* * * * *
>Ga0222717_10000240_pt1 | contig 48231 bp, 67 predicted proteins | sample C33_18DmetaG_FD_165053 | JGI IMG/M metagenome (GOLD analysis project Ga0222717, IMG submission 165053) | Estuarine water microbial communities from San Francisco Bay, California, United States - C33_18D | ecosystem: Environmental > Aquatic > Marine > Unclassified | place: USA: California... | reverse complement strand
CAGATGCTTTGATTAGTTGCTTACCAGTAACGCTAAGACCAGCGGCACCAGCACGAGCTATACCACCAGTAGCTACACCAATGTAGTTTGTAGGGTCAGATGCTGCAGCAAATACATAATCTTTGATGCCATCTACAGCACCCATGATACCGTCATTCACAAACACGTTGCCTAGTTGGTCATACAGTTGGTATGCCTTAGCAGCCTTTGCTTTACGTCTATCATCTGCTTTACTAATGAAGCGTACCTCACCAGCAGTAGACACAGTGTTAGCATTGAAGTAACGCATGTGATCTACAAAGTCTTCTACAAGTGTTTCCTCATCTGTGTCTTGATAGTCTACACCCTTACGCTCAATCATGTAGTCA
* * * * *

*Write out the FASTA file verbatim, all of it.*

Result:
>Ga0222717_10000240_pt1 | contig 48231 bp, 67 predicted proteins | sample C33_18DmetaG_FD_165053 | JGI IMG/M metagenome (GOLD analysis project Ga0222717, IMG submission 165053) | Estuarine water microbial communities from San Francisco Bay, California, United States - C33_18D | ecosystem: Environmental > Aquatic > Marine > Unclassified | place: USA: California... | reverse complement strand
CAGATGCTTTGATTAGTTGCTTACCAGTAACGCTAAGACCAGCGGCACCAGCACGAGCTATACCACCAGTAGCTACACCAATGTAGTTTGTAGGGTCAGATGCTGCAGCAAATACATAATCTTTGATGCCATCTACAGCACCCATGATACCGTCATTCACAAACACGTTGCCTAGTTGGTCATACAGTTGGTATGCCTTAGCAGCCTTTGCTTTACGTCTATCATCTGCTTTACTAATGAAGCGTACCTCACCAGCAGTAGACACAGTGTTAGCATTGAAGTAACGCATGTGATCTACAAAGTCTTCTACAAGTGTTTCCTCATCTGTGTCTTGATAGTCTACACCCTTACGCTCAATCATGTAGTCA